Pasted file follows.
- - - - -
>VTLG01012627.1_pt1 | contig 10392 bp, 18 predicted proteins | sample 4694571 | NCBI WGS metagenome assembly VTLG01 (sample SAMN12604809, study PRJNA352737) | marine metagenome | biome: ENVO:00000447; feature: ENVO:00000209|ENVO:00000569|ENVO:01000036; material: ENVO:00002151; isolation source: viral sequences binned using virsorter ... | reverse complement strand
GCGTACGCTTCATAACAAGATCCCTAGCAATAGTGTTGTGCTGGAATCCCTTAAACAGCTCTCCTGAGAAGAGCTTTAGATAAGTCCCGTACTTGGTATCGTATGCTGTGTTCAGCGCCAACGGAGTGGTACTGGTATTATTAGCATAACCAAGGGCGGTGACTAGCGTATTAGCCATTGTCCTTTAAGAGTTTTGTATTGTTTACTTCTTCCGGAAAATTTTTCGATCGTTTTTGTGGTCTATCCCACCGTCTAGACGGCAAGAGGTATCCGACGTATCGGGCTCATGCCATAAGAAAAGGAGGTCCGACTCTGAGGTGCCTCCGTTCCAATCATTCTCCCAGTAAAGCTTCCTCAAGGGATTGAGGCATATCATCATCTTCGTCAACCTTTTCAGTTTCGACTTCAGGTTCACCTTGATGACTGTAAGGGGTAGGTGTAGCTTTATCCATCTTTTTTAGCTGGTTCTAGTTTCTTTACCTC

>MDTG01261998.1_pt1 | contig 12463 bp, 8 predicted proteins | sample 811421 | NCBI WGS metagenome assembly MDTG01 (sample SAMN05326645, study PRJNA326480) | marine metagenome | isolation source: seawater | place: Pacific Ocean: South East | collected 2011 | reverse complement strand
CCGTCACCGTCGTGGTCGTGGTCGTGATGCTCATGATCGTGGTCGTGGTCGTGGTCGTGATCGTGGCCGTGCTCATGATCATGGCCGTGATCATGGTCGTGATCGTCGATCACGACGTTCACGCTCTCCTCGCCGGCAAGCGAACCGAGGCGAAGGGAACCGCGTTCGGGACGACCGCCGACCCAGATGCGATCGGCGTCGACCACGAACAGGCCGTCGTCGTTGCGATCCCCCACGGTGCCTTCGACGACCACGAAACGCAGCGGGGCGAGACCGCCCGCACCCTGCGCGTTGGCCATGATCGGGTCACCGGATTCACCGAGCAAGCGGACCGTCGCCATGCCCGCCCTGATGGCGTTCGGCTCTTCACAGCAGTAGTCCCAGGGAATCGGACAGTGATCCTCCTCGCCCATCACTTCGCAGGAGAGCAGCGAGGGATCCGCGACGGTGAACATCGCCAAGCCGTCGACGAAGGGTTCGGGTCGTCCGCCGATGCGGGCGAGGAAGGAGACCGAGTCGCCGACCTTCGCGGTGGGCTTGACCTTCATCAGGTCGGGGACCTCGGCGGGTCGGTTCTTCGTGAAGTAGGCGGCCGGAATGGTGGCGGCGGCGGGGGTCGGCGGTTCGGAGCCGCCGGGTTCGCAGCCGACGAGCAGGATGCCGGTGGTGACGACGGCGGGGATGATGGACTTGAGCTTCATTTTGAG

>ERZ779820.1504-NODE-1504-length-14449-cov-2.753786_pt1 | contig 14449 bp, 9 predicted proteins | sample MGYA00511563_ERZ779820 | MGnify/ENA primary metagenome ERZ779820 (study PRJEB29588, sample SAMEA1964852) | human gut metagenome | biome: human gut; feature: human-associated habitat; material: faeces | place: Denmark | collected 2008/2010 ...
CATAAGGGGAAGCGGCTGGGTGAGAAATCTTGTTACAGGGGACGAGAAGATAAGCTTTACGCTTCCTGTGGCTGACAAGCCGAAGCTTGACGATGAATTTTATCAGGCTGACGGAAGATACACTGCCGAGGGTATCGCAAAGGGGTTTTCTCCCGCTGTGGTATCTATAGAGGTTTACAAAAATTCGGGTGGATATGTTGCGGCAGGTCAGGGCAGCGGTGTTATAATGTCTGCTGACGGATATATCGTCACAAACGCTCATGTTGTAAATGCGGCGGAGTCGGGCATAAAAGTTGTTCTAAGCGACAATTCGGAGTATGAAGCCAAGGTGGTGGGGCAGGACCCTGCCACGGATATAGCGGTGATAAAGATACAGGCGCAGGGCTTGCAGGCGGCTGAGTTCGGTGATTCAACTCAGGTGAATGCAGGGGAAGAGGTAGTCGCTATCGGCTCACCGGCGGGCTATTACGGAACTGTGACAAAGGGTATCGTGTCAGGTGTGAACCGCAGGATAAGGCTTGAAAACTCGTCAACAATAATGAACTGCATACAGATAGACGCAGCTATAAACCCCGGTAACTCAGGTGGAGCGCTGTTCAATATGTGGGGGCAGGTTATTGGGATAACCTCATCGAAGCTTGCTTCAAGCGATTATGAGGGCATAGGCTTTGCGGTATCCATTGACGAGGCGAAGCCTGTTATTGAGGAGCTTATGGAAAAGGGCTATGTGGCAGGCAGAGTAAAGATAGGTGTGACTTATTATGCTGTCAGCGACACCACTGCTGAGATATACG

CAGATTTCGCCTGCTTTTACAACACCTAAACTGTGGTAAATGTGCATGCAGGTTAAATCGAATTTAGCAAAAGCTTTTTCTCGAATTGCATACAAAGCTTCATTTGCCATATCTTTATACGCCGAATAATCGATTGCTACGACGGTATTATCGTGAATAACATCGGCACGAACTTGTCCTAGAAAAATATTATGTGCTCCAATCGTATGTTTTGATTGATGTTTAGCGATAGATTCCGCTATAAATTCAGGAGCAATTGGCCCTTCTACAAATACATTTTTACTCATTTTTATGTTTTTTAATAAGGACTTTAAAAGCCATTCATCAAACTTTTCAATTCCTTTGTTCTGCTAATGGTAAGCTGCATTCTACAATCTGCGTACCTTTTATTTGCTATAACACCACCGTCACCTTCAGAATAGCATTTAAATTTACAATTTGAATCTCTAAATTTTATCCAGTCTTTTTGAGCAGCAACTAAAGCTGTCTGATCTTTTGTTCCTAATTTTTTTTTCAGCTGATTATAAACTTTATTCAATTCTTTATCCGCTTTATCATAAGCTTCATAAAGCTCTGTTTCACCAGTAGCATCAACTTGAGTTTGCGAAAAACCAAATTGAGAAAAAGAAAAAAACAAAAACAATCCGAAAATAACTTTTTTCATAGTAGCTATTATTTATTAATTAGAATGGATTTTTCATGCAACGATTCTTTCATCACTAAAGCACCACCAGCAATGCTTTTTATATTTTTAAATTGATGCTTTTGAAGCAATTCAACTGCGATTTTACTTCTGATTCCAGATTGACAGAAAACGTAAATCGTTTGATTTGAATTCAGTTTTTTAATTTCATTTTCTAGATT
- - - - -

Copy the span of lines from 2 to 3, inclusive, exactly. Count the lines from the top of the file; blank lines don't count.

GCGTACGCTTCATAACAAGATCCCTAGCAATAGTGTTGTGCTGGAATCCCTTAAACAGCTCTCCTGAGAAGAGCTTTAGATAAGTCCCGTACTTGGTATCGTATGCTGTGTTCAGCGCCAACGGAGTGGTACTGGTATTATTAGCATAACCAAGGGCGGTGACTAGCGTATTAGCCATTGTCCTTTAAGAGTTTTGTATTGTTTACTTCTTCCGGAAAATTTTTCGATCGTTTTTGTGGTCTATCCCACCGTCTAGACGGCAAGAGGTATCCGACGTATCGGGCTCATGCCATAAGAAAAGGAGGTCCGACTCTGAGGTGCCTCCGTTCCAATCATTCTCCCAGTAAAGCTTCCTCAAGGGATTGAGGCATATCATCATCTTCGTCAACCTTTTCAGTTTCGACTTCAGGTTCACCTTGATGACTGTAAGGGGTAGGTGTAGCTTTATCCATCTTTTTTAGCTGGTTCTAGTTTCTTTACCTC

>MDTG01261998.1_pt1 | contig 12463 bp, 8 predicted proteins | sample 811421 | NCBI WGS metagenome assembly MDTG01 (sample SAMN05326645, study PRJNA326480) | marine metagenome | isolation source: seawater | place: Pacific Ocean: South East | collected 2011 | reverse complement strand